Security Glossary - L

This glossary has been created to assist security professionals in defining security terms commonly used by the profession and the industry, worldwide. It is a developing list that will be maintained, and where appropriate, modified, and changed over time. Terms borrowed from related fields, such as engineering, investigations, safety, etc. will be included when deemed necessary for the security professional.


The definition's source is cited in brackets [ ] following the definition. View the key to all cited reference sources.

It is NOT our goal to publish this glossary in print since it is intended to be a current online reference (on the ASIS website) to serve the security professional on an ongoing basis.

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less-lethal weapons

​Weapons, devices, and munitions that continue to pose a great risk of lethal injury but the intent is not to cause death or bodily harm and do not measure up to the definition of “likely” in a court environment.
[ANSI/ASIS PSC.4-2013]


​A legal right or interest that a creditor has in another’s property, lasting usually until a debt or duty that it secures is satisfied.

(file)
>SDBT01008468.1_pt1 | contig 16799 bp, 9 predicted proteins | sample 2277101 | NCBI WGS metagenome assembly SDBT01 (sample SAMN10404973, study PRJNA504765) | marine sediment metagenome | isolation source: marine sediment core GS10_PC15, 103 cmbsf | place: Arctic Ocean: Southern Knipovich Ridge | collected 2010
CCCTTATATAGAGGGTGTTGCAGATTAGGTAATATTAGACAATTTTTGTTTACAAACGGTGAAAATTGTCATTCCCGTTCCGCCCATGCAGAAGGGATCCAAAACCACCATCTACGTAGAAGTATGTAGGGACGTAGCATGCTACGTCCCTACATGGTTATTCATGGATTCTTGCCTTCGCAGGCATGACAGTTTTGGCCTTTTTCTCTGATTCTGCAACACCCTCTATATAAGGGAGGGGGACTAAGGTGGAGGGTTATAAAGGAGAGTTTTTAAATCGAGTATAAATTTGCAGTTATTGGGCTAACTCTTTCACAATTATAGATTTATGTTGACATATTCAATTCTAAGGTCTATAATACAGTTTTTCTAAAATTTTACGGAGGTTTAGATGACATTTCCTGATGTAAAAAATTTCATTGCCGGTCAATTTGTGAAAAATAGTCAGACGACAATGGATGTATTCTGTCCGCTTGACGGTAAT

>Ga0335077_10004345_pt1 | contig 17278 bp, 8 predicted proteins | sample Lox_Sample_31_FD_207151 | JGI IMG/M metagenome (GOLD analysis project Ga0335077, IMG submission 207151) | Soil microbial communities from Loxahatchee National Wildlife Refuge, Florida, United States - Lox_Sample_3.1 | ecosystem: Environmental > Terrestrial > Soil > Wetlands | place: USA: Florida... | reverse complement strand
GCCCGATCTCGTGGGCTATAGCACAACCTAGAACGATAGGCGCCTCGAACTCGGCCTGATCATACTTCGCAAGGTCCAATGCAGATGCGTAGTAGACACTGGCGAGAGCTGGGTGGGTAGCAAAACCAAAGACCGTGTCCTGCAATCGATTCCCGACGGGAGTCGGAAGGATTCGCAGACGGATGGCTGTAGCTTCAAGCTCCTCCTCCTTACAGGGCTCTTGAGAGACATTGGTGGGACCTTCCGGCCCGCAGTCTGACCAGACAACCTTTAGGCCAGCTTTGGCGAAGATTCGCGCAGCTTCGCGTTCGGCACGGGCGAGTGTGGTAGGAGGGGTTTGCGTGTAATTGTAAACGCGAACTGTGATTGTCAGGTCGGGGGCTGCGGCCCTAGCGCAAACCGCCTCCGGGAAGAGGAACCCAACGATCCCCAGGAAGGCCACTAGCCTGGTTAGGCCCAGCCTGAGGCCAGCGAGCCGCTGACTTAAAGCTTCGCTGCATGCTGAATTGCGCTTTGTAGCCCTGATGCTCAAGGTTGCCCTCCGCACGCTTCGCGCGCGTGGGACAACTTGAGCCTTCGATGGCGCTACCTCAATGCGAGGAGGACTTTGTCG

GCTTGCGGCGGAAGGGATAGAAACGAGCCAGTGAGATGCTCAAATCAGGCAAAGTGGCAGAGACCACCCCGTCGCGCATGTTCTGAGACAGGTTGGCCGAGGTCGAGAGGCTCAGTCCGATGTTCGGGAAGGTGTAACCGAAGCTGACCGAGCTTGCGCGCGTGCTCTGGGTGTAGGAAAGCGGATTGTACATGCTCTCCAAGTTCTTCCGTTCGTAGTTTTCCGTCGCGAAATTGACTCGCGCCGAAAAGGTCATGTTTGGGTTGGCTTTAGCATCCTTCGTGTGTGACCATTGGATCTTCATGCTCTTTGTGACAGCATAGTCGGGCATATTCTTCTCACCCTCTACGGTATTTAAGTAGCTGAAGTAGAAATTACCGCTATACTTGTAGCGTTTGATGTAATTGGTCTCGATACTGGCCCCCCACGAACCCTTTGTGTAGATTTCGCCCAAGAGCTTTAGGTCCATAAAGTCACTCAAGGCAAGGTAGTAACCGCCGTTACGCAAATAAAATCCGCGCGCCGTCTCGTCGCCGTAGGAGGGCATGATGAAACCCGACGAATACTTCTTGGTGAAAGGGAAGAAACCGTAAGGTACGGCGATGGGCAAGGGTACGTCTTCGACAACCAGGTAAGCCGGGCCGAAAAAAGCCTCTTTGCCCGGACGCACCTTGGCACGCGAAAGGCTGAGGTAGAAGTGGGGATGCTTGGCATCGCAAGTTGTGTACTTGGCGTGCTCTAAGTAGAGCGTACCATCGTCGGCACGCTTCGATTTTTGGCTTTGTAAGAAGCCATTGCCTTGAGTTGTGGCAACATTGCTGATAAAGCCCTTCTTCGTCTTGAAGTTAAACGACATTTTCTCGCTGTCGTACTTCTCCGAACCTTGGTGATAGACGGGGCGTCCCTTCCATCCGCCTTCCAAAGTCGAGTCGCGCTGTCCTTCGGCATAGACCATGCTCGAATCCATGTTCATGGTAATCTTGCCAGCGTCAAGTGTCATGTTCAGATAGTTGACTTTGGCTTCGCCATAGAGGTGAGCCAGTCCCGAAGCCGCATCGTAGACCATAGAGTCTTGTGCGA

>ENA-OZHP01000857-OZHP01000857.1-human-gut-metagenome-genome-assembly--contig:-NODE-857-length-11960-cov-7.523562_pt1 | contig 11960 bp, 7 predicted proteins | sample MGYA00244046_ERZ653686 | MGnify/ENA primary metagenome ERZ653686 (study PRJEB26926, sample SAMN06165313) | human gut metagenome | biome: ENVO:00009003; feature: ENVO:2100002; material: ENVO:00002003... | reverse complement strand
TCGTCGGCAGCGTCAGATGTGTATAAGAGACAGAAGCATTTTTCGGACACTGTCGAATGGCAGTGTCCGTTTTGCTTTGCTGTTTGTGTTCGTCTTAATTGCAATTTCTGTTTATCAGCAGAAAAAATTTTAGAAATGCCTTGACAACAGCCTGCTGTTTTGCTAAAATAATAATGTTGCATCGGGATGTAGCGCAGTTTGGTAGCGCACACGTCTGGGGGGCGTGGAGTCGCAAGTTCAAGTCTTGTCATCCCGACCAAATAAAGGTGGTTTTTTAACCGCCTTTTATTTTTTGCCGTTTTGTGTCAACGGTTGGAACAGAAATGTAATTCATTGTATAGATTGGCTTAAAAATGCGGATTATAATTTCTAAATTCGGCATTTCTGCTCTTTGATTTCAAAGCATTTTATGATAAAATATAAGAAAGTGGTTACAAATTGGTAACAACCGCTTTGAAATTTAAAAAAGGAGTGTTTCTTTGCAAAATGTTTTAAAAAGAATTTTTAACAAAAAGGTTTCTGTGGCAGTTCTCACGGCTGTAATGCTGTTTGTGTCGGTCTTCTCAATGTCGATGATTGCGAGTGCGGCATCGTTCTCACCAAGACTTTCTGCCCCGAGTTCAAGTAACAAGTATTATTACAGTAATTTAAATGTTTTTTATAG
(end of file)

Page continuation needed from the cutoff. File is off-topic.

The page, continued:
​A degree of illumination; also, equipment, used indoors and outdoors, for increasing illumination (usually measured in lux or foot-candle units).   
[ASIS GDL FPSM-2009]  [ANSI/ASIS PAP.1-2012]


(1) ​Chance of something happening.
Note 1: In risk management terminology the word “likelihood” is used to refer to the chance of something happening, whether defined, measured or determined objectively or subjectively, qualitatively or quantitatively, and described using general terms or mathematically (such as a probability or a frequency over a given time period).
[ANSI/ASIS PSC.1-2012]
Note 2: The English term likelihood does not have a direct equivalent in some languages; instead, the equivalent of the term probability is often used. However, in English, probability is often narrowly interpreted as a mathematical term. Therefore, in risk management terminology, likelihood is used with the intent that it should have the same broad interpretation as the term probability has in many languages other than English.
[ANSI/ASIS PAP.1-2012] [ANSI/ASIS SCRM.1-2014]

(2) Chance or probability of something happening.


​A piece of equipment used to prevent undesired opening, typically of an aperture (gate, window, building door, vault door, etc.), while still allowing opening by authorized users.
[ASIS GDL FPSM-2009]  [ANSI/ASIS PAP.1-2012]

look-back (inwards) surveillence

​A method of surveillance that concentrates on reviewing and evaluating individuals and equipment that is focused on monitoring one’s activities.
[ASIS GDL TASR 04 2008]

loss event

​An occurrence that produces a financial loss or negative impact on assets. Examples include security incidents, crimes, war, natural hazards, or disasters.
[ASIS GDL GLCO 01 012003]